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Anne’s still concerned that she’s going to get Mrs. Clay as a wicked stepmother.
Mrs. Clay offers to leave, but both the elder Elliots insist that she stay.
It doesn’t help Anne’s worries that, when her father is trying to give her beauty advice, he holds up Mrs. Clay as an example of what his favorite face cream can do.
Anne feels powerless, and thinks that she would feel better about Mrs. Clay becoming Mrs. Walter Elliot if Elizabeth became Mrs. William Elliot. Her own backup plan is to move in with Lady Russell.
Lady Russell is rather cranky that Anne is getting ignored while Mrs. Clay gets all the attention; despite her crankiness, though, she still enjoys being a Bath scenester.
As Lady Russell gets to know Mr. Elliot, she likes him more and more, and is pleased with his sense of moderation and family pride.
Anne, however, thinks that Mr. Elliot has more than family pride on his mind, and suspects him of being after Elizabeth, but Lady Russell doesn’t see things that way.
In any case, Anne knows that the first Mrs. William Elliot has been in the ground for only seven months, and so he might not be too eager to enlist a second wife, even if the first one was unsatisfactory.
Until that becomes clear, Anne simply enjoys their friendship, as Mr. Elliot is by far the person in her limited social circle she most enjoys hanging out with, even though he cares more about rank than she does.
This difference becomes especially clear when a cousin to the Elliots, known unfortunately as the Dowager Viscountess Dalrymple, and her daughter arrive in Bath.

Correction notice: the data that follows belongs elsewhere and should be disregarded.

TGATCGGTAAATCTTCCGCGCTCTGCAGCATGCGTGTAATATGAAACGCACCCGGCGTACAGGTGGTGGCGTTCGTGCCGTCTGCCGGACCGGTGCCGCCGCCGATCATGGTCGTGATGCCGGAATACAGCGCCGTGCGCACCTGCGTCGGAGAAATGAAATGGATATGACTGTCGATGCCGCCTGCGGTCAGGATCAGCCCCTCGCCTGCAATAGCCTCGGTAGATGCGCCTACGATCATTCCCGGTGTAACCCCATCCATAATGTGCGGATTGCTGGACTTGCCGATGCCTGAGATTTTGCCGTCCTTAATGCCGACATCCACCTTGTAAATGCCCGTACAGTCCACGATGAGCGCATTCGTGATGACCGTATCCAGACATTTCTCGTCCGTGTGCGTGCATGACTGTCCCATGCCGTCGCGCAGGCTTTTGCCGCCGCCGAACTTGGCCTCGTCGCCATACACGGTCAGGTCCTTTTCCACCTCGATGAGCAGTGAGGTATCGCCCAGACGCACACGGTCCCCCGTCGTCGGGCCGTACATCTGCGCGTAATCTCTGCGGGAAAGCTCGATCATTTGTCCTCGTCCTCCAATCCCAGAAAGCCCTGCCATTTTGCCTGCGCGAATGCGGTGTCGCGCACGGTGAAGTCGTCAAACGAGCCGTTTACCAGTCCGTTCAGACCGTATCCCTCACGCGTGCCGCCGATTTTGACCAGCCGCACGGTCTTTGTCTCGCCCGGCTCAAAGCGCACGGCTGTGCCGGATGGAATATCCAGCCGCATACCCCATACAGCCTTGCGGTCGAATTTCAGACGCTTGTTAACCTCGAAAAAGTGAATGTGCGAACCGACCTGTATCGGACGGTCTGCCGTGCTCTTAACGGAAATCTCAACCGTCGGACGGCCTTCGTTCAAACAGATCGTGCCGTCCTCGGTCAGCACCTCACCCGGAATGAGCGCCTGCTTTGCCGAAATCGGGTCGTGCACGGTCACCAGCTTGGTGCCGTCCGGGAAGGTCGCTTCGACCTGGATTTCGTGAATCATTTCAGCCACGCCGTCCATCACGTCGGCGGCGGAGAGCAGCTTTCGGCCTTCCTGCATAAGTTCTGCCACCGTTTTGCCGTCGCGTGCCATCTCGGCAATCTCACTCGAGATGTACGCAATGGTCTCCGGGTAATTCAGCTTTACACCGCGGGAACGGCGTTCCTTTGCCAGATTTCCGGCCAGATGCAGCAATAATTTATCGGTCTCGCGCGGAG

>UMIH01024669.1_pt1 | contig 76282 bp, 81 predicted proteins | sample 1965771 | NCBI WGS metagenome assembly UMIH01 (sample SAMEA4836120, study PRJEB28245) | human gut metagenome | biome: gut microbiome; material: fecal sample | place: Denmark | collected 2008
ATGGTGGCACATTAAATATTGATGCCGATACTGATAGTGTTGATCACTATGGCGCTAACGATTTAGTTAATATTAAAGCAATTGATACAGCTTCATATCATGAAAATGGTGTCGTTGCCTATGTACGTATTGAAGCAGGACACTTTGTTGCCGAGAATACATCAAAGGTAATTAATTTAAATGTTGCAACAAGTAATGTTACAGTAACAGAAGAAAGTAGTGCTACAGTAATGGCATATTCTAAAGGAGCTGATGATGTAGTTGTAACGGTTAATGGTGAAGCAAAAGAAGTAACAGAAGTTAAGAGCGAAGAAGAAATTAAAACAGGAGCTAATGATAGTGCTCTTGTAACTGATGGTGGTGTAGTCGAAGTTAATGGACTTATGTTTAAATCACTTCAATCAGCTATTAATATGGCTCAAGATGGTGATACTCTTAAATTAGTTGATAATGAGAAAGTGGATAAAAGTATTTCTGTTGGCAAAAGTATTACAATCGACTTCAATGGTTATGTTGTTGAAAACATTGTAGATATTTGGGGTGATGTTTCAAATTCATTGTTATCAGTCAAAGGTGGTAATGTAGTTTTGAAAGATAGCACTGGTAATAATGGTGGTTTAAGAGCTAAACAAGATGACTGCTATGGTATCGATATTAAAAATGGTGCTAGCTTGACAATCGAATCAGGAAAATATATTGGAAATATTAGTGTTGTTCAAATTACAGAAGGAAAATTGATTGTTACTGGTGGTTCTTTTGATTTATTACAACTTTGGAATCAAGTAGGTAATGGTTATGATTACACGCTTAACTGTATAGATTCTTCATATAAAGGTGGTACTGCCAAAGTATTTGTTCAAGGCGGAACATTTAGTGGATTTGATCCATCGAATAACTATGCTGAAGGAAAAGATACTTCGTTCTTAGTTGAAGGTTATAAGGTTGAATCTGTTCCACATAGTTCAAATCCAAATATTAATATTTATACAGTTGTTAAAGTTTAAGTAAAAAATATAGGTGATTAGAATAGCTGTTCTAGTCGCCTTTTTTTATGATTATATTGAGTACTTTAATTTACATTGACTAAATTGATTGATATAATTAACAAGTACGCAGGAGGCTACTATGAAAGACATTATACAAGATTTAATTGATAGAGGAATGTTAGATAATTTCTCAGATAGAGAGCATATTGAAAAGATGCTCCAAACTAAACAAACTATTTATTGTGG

The Dalrymples are higher up on the social ladder than the Elliots, so Sir Walter is anxious to get some of their reflected glory. The backstory fairy explains the difficulty: Sir Walter was ill when Lady Dalrymple’s husband died, and so didn’t send a letter of condolence; the Dalrymples struck back by similarly ignoring Lady Elliot’s death, and the two families have been giving each other the silent treatment ever since.
Knowing this, Sir Walter writes an elaborate letter to smooth things over, which has the desired effect. Soon Sir Walter and Elizabeth are name-dropping their illustrious cousins at any chance they get.
Anne feels ashamed that her family has gone to such efforts to get in with people she finds boring and stupid, but Lady Russell and Mr. Elliot hold that rank brings along a whole bunch of other privileges that are worth pursuing.
Anne tells Mr. Elliot that her pride makes her want to make friends based on who she is rather than who her family is; Mr. Elliot replies that he, too, is proud, and that having Sir Walter set his eyes on those above him will keep his attention away from those below him – especially, Mr. Elliot hints, Mrs. Clay.
Anne can’t argue with that, and likes Mr. Elliot all the more for his sharing her dislike of Mrs. Clay.